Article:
'Fashnology' a factor for picking wearable devices, researchers find

August 22, 2017 by Andrew Careaga, Missouri University of Science and Technology
Missouri S&T researchers found that certain factors influence the adoption of wearable devices. Credit: Missouri University of Science and Technology

From fitness bands to smart glasses, wearable technology has grown in popularity in recent years. But what prompts people to put on a wearable device? A recent study conducted by researchers at Missouri University of Science and Technology provides some answers.

The study, published recently online, examined what features and attributes of two wearable products – Google Glass and the Sony SmartWatch 3 – were attractive or unappealing to users.

The researchers interviewed two groups of users – one made up of university students and one made up of staff. While the researchers found some differences in what appealed most to the different groups, they also found common attributes that influenced users' adoption behavior. Those attributes included a device's look and feel as well as its brand, and common values, such as image and value for money.

"One of the main takeaways for researchers and practitioners is that wearable technology, unlike traditional technology, is a 'fashnology' because they are both fashion accessories as well as functional technology," says Dr. Fiona Fui-Hoon Nah, a professor of business and at Missouri S&T and one of the study's co-authors. "The findings suggest that needs to be designed with fashion, aesthetics, and the look and feel in mind."

"For example, weight, form factor (due to bulkiness) and battery heat were identified as inhibiting factors," Nah says. "Privacy was also identified as a concern for wearable devices. To increase adoption, it is critical to have fitness apps and trackers in a smart watch, and messaging and social media apps in ."

The paper, "Factors influencing the adoption of smart wearable devices," was published online Aug. 11, 2017. It will appear in the International Journal of Human-Computer Interaction. The research was conducted by three members of the Missouri S&T business and information technology faculty and two students from that department. Lead author Apurva Adapa earned her master's degree in information science and technology in 2016. The other student author, Samuel M. Smith, earned his bachelor's degree in and technology in May 2017. Faculty members co-authoring the paper are Dr. Fiona Nah, Dr. Richard Hall and Dr. Keng Siau, all professors of business and . Siau is also the chair of the department.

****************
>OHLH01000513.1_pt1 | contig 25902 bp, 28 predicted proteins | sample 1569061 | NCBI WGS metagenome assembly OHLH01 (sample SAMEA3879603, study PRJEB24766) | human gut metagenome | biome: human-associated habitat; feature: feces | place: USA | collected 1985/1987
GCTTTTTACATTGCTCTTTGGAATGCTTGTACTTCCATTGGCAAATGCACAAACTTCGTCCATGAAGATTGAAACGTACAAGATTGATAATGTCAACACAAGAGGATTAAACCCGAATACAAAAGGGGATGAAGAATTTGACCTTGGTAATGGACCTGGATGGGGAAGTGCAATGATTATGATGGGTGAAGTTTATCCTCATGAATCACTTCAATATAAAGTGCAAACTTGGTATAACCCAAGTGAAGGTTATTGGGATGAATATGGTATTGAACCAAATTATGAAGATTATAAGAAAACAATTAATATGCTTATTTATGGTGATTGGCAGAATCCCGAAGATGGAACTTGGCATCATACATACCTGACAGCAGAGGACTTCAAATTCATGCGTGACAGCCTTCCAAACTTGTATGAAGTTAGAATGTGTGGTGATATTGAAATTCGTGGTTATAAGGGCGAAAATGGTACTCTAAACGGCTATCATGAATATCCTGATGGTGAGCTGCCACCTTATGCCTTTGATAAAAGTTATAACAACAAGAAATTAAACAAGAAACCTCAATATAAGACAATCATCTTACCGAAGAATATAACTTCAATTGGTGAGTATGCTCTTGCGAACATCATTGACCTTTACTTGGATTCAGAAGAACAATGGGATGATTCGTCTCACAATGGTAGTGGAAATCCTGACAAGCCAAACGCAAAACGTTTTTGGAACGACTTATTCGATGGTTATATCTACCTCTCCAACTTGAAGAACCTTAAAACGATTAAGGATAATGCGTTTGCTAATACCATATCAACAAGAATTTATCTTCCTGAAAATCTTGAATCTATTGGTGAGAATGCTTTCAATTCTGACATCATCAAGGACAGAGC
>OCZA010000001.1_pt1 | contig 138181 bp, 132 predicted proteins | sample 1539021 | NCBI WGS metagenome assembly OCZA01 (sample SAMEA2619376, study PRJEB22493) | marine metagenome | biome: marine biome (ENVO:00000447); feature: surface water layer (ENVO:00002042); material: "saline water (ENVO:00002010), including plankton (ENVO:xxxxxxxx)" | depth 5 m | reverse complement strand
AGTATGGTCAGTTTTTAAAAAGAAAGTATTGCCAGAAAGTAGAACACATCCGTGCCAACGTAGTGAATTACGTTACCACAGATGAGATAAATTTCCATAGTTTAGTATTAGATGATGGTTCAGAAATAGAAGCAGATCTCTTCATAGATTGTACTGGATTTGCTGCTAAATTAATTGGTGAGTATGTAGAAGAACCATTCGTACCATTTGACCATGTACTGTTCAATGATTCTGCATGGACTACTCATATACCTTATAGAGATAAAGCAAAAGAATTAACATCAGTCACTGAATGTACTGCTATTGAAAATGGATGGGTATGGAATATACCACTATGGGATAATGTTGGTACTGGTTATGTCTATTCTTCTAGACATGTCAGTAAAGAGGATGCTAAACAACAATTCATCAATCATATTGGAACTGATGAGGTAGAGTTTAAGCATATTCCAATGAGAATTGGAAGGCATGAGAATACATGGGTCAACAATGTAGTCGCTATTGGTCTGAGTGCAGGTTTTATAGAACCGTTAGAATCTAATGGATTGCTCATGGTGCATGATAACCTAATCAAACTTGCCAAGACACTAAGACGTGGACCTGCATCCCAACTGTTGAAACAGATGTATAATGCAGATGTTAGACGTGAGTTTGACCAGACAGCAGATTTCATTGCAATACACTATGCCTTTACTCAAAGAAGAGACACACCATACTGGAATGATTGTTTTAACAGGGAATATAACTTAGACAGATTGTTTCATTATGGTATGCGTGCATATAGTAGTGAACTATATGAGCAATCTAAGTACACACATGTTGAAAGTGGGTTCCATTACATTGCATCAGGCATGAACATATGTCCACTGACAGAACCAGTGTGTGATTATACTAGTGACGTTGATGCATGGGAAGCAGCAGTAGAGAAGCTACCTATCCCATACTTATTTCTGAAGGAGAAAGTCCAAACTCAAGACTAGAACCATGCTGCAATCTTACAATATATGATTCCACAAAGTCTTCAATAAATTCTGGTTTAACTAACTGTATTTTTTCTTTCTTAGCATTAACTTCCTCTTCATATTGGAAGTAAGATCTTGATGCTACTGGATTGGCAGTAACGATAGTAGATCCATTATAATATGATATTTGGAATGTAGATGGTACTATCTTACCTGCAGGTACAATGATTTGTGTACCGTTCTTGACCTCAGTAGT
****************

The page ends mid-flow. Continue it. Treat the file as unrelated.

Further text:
"Understanding factors influencing the adoption of wearable devices is critical to improving the design and development of ," says Siau.

Explore further: Don't leave baby boomers behind when designing wearable technology

More information: Apurva Adapa et al. Factors Influencing the Adoption of Smart Wearable Devices, International Journal of Human–Computer Interaction (2017). DOI: 10.1080/10447318.2017.1357902

Related Stories

Recommended for you

What can snakes teach us about engineering friction?

May 21, 2018

If you want to know how to make a sneaker with better traction, just ask a snake. That's the theory driving the research of Hisham Abdel-Aal, Ph.D., an associate teaching professor from Drexel University's College of Engineering ...

Flexible, highly efficient multimodal energy harvesting

May 21, 2018

A 10-fold increase in the ability to harvest mechanical and thermal energy over standard piezoelectric composites may be possible using a piezoelectric ceramic foam supported by a flexible polymer support, according to Penn ...

Self-assembling 3-D battery would charge in seconds

May 17, 2018

The world is a big place, but it's gotten smaller with the advent of technologies that put people from across the globe in the palm of one's hand. And as the world has shrunk, it has also demanded that things happen ever ...


Please sign in to add a comment. Registration is free, and takes less than a minute. Read more

Click here to reset your password.
Sign in to get notified via email when new comments are made.